The money tree is supposed to bring good luck, so it’s no wonder it’s such a popular indoor tree. This guide to money tree plant care will ensure yours grows tall and healthy and avoids the common money tree issues. This initial list of care points and the following detailed explanation of each will help ensure your money tree thrives.
Here’s how to care for a money tree:
- Water when 2 to 4 inches of soil are dry
- Provide bright, indirect light
- Use well-draining soil
- Choose glazed ceramic or clay pot
- Set temps to 60-75°F and 50% humidity
- Feed an all-purpose diluted fertilizer
In this ultimate guide to money tree plant care, I’ll elaborate on each of the care points above, providing actionable tips and sharing pertinent details. If you’ve ever killed a money tree before, those days should soon be behind you!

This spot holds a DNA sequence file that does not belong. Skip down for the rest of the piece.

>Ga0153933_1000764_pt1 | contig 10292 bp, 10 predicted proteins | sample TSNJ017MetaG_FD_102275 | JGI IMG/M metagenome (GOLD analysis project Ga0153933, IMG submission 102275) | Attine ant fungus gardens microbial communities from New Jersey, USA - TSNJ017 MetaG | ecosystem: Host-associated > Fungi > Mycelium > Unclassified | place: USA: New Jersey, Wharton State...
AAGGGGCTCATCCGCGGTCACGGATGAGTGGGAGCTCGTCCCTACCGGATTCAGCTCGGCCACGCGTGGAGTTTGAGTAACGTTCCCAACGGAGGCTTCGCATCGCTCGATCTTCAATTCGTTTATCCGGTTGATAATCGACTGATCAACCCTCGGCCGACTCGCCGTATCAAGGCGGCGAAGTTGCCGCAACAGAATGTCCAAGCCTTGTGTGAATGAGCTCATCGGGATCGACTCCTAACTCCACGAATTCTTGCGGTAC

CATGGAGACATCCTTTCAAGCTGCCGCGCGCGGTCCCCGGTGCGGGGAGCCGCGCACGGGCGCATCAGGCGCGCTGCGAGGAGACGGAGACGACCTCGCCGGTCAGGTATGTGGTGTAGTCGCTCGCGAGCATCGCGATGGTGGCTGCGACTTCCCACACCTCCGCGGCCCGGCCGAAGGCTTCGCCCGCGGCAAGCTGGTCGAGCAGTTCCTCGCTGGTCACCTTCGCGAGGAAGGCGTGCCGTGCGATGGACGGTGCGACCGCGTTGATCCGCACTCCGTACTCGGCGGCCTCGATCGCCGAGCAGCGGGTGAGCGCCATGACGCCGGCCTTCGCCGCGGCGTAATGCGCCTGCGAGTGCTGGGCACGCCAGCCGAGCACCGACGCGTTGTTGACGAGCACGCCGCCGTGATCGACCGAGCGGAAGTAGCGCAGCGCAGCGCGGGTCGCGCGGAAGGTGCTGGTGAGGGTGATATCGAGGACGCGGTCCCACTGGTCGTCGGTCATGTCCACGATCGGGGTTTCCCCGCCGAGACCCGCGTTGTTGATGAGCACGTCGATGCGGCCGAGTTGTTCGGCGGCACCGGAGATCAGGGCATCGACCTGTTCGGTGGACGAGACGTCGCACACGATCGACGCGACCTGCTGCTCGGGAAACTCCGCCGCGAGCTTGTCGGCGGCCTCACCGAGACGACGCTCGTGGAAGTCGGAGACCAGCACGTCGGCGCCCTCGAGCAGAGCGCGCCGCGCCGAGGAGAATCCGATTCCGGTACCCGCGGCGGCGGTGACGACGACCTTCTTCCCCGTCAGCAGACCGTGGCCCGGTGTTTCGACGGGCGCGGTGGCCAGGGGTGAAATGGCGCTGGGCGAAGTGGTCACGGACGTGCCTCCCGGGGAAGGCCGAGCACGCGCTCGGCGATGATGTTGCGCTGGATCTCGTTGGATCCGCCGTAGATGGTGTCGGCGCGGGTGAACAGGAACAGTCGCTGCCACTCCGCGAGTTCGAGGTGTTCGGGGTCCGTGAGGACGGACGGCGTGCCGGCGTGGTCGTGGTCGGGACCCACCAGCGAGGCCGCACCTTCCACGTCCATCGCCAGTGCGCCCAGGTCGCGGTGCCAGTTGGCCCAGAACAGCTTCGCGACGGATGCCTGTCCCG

Money Tree Overview
Before I get into that, I’d like to start with an introduction to the money tree or the Pachira aquatica.
Grown natively in South and Central America, the money tree is a swamp-dwelling plant species. Although many indoor gardeners refer to it exclusively as the money tree, other nicknames include the Guiana chestnut, French peanut, and Malabar chestnut.
Why the chestnut and peanut-centric nicknames? Within four or five years, once the money tree reaches maturity, it will produce fruit when the warm days of spring arrive. That fruit is neither a peanut nor a chestnut though.
Instead, it’s a green, oval-shaped pod with five interior chambers and seeds in each one. The seeds will eventually grow and then burst through the pod.
You can roast the fruit that comes from a money tree, and the flavor is chestnut-like. But these nuts themselves are not chestnuts, just to make that clear.